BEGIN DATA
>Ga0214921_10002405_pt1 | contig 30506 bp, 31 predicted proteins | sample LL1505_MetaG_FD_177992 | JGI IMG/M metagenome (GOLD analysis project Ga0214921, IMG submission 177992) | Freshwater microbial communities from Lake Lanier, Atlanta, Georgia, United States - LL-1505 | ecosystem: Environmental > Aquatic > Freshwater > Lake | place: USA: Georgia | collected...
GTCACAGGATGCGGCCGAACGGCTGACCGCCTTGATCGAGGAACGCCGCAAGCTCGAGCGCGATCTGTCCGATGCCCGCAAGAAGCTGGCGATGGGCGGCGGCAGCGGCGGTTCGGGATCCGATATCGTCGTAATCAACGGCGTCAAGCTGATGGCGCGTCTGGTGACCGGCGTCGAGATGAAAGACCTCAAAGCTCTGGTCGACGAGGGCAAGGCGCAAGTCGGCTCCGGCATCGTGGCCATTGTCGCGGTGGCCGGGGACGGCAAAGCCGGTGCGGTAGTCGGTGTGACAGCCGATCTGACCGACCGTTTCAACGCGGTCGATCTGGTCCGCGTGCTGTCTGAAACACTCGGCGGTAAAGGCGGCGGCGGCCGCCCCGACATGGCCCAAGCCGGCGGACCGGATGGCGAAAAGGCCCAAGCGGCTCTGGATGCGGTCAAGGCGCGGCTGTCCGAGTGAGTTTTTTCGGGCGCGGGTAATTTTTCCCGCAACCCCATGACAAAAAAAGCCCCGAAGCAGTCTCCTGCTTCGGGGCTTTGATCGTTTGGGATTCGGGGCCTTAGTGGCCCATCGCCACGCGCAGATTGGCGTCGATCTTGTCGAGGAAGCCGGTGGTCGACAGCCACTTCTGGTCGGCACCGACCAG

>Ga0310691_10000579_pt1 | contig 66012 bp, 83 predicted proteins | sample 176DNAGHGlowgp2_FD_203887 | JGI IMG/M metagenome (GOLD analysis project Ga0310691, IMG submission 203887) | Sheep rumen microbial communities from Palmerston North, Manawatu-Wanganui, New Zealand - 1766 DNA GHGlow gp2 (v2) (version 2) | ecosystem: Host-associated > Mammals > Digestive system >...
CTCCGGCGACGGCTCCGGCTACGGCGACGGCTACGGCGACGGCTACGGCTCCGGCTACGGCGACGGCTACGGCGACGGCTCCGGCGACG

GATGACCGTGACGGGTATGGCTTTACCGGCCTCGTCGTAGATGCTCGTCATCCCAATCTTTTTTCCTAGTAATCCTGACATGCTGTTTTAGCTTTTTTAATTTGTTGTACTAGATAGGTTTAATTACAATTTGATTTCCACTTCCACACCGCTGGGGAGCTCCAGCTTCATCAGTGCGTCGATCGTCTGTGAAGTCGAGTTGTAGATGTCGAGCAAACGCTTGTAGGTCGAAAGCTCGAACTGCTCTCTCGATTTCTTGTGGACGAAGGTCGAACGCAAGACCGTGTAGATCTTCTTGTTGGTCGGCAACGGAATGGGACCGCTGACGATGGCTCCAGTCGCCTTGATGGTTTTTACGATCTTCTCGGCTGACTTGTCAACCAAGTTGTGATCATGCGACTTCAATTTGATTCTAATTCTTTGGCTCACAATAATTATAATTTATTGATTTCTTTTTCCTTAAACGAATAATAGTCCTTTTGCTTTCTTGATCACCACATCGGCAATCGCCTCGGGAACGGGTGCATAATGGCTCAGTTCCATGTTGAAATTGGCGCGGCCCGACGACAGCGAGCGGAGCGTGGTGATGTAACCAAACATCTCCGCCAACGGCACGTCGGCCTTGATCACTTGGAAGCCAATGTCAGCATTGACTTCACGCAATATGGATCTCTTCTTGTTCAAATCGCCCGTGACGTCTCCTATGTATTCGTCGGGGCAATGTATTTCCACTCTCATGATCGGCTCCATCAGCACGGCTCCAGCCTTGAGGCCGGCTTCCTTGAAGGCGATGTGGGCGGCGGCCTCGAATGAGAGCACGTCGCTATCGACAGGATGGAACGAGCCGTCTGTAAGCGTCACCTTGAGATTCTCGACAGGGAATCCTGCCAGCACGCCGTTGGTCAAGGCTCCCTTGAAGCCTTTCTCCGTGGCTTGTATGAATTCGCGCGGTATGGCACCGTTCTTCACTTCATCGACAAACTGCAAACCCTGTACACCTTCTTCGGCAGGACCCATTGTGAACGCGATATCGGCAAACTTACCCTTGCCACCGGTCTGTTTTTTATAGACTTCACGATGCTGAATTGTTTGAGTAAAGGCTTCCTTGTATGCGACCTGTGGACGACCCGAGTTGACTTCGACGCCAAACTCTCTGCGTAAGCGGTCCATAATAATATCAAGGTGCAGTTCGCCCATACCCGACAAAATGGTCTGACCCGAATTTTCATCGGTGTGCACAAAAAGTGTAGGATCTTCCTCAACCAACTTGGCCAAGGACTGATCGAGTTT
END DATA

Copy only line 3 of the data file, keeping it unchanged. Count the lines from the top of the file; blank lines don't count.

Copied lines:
>Ga0310691_10000579_pt1 | contig 66012 bp, 83 predicted proteins | sample 176DNAGHGlowgp2_FD_203887 | JGI IMG/M metagenome (GOLD analysis project Ga0310691, IMG submission 203887) | Sheep rumen microbial communities from Palmerston North, Manawatu-Wanganui, New Zealand - 1766 DNA GHGlow gp2 (v2) (version 2) | ecosystem: Host-associated > Mammals > Digestive system >...